Increasingly, research shows that older adults can benefit in myriad ways from the companionship of an animal.
Physical health benefits
Pets seem to help us stay calm in the midst of stress:
- Reduced blood pressure and heart rate. Some research shows improvement even when the “pet” is fish swimming in an aquarium!
- Strengthened immune system. One study found an increase in an infection-fighting blood factor.
- Fewer pain medications. Adults who had pet therapy while recovering from joint replacement used 50% less pain drugs than those who did not.
Mood and activity benefits
For elders living alone, pets may provide a kind of companionship essential to well-being. Older pet owners are believed to be more active than their peers. One study even showed that older adults with pets go to the doctor less often than those without.
Other benefits of pet ownership include
- improved mood. Some research shows that petting an animal stimulates release of the brain chemicals that lift mood. This may help explain why other studies link pet ownership with lower levels of depression and anxiety.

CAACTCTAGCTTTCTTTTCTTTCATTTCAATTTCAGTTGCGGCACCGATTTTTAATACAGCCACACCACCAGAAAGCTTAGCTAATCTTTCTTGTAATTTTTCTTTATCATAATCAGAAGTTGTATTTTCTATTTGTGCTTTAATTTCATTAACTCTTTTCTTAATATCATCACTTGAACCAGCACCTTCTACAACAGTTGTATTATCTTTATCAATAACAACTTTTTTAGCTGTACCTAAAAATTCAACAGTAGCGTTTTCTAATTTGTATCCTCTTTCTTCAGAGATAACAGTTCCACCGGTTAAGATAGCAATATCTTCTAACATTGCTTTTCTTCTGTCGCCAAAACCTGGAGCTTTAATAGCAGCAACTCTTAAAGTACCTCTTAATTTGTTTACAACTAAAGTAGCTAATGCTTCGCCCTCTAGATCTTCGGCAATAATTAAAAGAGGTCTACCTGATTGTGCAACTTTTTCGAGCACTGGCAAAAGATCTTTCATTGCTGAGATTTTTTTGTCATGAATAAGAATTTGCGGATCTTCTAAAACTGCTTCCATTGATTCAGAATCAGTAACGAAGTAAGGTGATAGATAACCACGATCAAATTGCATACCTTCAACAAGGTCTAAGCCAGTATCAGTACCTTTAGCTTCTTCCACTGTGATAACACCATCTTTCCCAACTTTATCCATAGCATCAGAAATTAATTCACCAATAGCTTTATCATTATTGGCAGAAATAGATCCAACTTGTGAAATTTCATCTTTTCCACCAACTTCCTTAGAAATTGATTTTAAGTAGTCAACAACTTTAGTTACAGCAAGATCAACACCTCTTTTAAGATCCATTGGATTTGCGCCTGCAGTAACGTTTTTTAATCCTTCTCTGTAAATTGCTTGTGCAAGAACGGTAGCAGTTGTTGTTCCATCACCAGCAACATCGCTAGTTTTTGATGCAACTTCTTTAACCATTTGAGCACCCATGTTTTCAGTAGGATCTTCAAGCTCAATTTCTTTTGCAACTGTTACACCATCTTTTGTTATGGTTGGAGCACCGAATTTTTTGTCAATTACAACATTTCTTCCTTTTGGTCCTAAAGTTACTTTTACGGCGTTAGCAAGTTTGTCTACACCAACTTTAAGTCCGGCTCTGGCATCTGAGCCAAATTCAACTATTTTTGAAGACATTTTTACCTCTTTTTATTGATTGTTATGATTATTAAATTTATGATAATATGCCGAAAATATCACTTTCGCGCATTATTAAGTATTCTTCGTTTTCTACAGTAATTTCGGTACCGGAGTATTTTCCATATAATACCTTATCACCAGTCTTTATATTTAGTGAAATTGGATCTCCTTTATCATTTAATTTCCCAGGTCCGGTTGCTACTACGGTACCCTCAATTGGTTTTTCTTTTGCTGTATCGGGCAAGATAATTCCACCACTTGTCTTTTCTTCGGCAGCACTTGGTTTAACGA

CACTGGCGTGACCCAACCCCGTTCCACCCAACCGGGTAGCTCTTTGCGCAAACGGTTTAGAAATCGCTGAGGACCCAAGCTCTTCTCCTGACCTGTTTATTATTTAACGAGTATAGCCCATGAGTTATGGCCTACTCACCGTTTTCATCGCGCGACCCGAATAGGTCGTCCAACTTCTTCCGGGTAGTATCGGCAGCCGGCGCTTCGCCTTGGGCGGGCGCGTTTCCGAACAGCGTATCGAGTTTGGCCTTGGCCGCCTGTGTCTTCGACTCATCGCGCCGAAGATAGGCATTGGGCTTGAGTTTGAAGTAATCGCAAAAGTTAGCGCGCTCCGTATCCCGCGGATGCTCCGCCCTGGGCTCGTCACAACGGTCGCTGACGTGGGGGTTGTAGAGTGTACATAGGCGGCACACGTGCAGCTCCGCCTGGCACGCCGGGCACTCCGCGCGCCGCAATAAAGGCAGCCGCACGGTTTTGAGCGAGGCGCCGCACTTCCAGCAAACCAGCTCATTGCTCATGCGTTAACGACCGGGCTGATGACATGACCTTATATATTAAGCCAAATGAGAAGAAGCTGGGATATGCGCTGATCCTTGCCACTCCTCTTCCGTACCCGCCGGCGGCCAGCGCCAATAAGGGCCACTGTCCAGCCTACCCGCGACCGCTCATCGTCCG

- reduced loneliness. A pet can take the edge off of living alone. Or it can help stimulate relationships by providing a topic of shared interest with other pet owners.
- fewer anxious outbursts. Individuals with Alzheimer’s disease appear to benefit by having a pet at their home or residential facility. Several studies show less agitated behavior.
- better balance. Older adults who walk dogs regularly appear to be more confident and to have improved balance. These factors may help reduce the risk of a fall.
Researchers caution that there is much work to be done before drawing firm conclusions. But there are already many reasons to consider owning a pet. Goldfish anyone?